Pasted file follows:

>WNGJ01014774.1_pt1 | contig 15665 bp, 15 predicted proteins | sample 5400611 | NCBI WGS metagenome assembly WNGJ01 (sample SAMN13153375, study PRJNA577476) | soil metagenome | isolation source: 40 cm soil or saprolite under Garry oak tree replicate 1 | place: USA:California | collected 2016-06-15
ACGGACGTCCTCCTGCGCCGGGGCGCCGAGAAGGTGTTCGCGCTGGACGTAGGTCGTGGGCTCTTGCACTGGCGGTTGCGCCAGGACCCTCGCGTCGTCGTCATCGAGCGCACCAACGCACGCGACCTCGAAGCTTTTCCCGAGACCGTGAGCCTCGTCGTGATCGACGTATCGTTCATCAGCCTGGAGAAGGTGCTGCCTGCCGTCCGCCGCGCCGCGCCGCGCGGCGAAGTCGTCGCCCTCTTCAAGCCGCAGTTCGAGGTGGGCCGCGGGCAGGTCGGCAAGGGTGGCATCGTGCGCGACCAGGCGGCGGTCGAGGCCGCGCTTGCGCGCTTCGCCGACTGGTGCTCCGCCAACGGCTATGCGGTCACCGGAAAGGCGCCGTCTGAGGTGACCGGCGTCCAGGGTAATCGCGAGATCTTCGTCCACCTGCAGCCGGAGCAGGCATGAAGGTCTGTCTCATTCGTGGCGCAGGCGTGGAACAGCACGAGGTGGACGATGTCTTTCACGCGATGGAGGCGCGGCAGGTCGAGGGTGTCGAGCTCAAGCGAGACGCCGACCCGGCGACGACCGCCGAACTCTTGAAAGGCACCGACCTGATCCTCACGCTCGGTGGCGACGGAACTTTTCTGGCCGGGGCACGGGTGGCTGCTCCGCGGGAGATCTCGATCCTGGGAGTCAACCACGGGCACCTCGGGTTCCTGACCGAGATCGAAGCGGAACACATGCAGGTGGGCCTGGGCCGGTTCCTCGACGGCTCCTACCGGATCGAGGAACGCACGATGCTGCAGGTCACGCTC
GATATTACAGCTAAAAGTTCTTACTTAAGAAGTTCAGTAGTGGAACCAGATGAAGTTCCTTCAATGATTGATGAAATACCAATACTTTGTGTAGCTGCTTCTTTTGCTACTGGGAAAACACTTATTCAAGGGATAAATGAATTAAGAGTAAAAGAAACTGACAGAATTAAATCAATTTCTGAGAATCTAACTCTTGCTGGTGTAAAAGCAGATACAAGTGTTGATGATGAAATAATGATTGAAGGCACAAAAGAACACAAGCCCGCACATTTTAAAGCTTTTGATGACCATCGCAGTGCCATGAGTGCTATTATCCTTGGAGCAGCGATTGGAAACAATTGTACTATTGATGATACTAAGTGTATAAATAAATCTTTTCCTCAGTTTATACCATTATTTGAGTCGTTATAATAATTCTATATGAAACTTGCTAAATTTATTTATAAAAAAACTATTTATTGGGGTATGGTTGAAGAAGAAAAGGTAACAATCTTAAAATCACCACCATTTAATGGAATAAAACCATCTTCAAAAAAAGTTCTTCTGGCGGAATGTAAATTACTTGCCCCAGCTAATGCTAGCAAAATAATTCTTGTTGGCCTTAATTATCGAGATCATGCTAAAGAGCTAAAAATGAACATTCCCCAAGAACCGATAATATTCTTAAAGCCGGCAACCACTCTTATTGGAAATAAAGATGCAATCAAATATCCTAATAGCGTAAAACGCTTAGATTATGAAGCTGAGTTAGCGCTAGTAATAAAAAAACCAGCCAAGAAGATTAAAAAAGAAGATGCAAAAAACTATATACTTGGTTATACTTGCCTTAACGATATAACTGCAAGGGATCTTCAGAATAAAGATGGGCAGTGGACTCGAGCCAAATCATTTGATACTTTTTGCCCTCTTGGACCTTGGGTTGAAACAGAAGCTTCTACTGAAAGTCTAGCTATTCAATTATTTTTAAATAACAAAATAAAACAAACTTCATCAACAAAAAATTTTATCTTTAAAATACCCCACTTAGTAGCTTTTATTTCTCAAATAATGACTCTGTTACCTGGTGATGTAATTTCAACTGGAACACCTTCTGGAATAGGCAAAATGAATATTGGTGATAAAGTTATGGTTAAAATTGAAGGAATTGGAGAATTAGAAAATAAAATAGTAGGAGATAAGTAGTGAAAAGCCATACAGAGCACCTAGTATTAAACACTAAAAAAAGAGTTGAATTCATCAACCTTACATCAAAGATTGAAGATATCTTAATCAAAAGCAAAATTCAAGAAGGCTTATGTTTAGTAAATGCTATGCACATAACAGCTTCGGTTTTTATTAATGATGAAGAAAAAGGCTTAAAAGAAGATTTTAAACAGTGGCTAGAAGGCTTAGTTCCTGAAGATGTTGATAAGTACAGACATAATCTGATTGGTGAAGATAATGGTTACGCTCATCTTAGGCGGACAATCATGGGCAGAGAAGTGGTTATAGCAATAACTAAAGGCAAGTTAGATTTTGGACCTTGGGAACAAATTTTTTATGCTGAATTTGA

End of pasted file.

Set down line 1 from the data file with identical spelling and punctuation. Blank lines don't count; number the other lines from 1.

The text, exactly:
>WNGJ01014774.1_pt1 | contig 15665 bp, 15 predicted proteins | sample 5400611 | NCBI WGS metagenome assembly WNGJ01 (sample SAMN13153375, study PRJNA577476) | soil metagenome | isolation source: 40 cm soil or saprolite under Garry oak tree replicate 1 | place: USA:California | collected 2016-06-15